I'm currently living in Poland. I spend my free time (czas wolny) with Polish friends, buy my food (jedzenie) from Polish shops (sklepy), drink my beer (piwo) in Polish bars, exercise in Polish gyms (sala gimnastyczna), ride on Polish transport (transportu) so on and so forth ad infinitum. Part of the reason for this is that I am trying to achieve fluency in this often scarily daunting language, with all its fancy noun conjugations and verbal tweaks; slowly though, I think it is working.
The more I get stuck speechless in my local off licence, after greeting the assistant with a hearty dzień dobry (I don't drink enough to be using the informal cześć, I promise), and hearing a seemingly twisted and unexpected reply along the lines of 'można zamknąć drzwi proszę' ('can you close the door please', one you should remember in the depths of Polish winter weather), or zamykam sklep (I'm closing the shop now), the better I am getting, and while these situations are awkward - for a while - you will soon know when to swiftly lock the cold out and can get on with buying your beer. This is because it's true, that old-flung saying, that generally people learn faster when placed in testing situations, and what could be more testing than complete immersion in your target language's hunting ground?
There are multitudes of learning styles and teaching methods out there, each with their own purported strengths, and unmentioned weaknesses. Here, I will try and share some of the techniques that have worked for me, to show you how I have approached the various aspects of Polish language learning.
First off, while grammar is absolutely essential to any language, and some may argue particularly in Polish, with so many conjugations and rules (not to mention exceptions to the rules) to learn, this was never going to be a small task. It's true that the native Poles derive some humour from the misshapen syntax, erroneous verb endings and child-like case use adopted by non-native speakers and learners, but from experience I guarantee that this is all in good faith, and wholly light-hearted; anyway, how do you expect to know you're wrong unless your use of piwo instead of piwa isn't met with a light chuckle or satisfied grin from the barmaid? My advice: Embrace the Poles' willingness to criticise your learning, and be grateful they have a culture which will correct you when you’re wrong. There’re plenty of countries where this wouldn't happen and you could be proudly calling yourself a doughnut JFK style with, simply, no idea, ever.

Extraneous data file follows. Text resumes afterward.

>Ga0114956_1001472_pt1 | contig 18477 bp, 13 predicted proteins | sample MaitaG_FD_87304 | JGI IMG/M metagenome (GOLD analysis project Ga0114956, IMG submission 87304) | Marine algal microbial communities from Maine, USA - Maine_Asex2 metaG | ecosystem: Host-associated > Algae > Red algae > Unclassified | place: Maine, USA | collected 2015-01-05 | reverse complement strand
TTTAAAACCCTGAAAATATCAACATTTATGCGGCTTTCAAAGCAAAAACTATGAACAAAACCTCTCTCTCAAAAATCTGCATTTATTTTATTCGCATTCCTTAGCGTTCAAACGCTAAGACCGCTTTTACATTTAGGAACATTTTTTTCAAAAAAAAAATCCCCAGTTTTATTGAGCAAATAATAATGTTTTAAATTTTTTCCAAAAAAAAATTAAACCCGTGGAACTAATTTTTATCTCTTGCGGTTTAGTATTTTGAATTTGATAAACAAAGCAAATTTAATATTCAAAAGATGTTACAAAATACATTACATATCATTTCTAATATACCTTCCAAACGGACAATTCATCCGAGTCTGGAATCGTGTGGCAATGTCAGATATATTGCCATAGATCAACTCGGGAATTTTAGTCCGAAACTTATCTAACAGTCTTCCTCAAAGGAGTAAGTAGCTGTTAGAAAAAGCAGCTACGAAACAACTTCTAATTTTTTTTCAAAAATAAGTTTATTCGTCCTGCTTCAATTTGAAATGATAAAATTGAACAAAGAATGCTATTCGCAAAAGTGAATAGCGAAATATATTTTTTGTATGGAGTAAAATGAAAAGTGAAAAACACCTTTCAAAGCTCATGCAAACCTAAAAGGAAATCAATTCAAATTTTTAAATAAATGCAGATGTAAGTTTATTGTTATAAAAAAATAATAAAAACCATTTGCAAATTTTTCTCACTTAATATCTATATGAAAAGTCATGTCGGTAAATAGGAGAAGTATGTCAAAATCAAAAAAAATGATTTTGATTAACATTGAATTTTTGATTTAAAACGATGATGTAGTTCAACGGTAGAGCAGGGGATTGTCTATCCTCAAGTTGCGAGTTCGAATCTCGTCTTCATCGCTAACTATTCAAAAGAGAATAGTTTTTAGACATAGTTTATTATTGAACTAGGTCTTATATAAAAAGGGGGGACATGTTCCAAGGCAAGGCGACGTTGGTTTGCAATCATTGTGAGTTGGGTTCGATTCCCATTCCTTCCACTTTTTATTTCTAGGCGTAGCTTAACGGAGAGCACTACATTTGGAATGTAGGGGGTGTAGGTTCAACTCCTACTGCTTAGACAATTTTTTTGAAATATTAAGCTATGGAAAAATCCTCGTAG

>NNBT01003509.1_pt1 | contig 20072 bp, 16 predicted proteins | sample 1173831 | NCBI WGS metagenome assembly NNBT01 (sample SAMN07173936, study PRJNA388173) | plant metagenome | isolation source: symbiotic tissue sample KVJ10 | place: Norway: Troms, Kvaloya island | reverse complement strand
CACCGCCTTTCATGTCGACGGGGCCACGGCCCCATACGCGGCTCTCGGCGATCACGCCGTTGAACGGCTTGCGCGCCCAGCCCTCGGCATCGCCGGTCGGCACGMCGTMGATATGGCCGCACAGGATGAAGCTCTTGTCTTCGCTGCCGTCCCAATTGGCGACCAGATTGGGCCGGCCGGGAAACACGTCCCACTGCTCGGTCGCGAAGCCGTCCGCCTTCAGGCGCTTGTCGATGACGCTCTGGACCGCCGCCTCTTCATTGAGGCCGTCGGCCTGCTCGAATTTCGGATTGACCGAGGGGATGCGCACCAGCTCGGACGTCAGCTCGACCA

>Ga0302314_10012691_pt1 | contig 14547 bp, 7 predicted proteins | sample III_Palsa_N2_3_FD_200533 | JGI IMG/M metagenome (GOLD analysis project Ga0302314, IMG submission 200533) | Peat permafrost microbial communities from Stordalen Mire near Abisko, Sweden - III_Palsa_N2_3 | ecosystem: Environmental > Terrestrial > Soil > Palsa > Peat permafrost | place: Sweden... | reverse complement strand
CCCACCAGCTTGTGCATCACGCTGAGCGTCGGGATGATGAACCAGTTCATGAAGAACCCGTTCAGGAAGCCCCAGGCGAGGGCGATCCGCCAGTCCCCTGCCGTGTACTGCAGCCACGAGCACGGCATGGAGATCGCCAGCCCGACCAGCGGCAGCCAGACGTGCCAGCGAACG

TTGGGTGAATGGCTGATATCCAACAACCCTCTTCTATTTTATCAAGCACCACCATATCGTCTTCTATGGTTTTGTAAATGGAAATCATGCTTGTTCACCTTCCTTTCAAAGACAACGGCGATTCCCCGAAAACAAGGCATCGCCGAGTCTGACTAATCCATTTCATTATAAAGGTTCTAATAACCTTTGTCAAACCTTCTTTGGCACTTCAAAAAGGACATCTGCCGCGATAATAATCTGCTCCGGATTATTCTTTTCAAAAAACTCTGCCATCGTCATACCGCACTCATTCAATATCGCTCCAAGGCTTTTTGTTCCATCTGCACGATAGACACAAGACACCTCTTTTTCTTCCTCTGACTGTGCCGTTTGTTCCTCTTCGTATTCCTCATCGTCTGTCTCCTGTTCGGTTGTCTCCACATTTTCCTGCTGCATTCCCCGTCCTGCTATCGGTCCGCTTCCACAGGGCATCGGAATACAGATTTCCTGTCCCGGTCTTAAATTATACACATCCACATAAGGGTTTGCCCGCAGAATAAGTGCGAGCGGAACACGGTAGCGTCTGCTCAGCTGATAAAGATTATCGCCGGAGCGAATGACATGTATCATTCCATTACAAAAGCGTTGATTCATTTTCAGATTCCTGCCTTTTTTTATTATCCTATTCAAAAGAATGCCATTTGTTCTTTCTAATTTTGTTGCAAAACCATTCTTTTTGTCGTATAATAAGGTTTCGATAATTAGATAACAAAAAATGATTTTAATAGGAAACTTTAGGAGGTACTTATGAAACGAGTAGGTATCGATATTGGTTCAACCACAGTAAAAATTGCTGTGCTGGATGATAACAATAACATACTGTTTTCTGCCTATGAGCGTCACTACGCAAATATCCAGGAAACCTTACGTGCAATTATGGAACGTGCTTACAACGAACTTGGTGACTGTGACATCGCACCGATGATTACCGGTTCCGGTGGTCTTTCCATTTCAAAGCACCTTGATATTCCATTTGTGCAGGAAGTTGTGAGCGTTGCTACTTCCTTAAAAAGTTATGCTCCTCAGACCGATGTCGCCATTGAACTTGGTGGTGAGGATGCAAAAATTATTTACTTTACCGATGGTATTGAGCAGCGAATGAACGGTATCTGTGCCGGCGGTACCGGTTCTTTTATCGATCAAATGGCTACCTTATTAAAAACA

It's been said that most native or fluent speakers of any language only ever use somewhere between 3000 and 5000 words, ever, in their life time. While this may not account for the most articulate of us, it does highlight how easy it can be to get your vocabulary up to standard. Granted, this won't magic your speaking and writing into grammatically infallible productions, but it will be the strongest arsenal you have in achieving fluency through practice; the more words you know, the more flexible you can by in your production skills (writing/speaking), and the more options you have in terms of syntax and grammar, when it comes to expressing your meaning.
If you memorized 10 words a day for the next year, that would bring you well within the estimated vocabulary usage of a native speaker, and trust me, with the right methods, 10 words a day is not overreaching - especially if you adopt the right learning approach. For example, look at the first paragraph of this article again; see how I repeat, perhaps unnecessarily, various words in Polish (czas wolny / piwo / sklepy etc.)? This is one of the most effective ways to remember: through repetition. I have a day-to-day spread sheet set up where I list the vocabulary I've learnt each day, in order to cover it up the next and see if I can remember the Polish translation - once I can do it without any help I consider the vocabulary conquered.
It's also useful to learn vocabulary in categories, definitely acquaint yourself with the rules surrounding noun gender in Polish (this will help no end when it comes to applying cases to your nouns), and – perhaps most importantly - always remember your motivation for learning, as this is the catalyst that first got you to pick up that book and begin; language learning is nothing without ambition!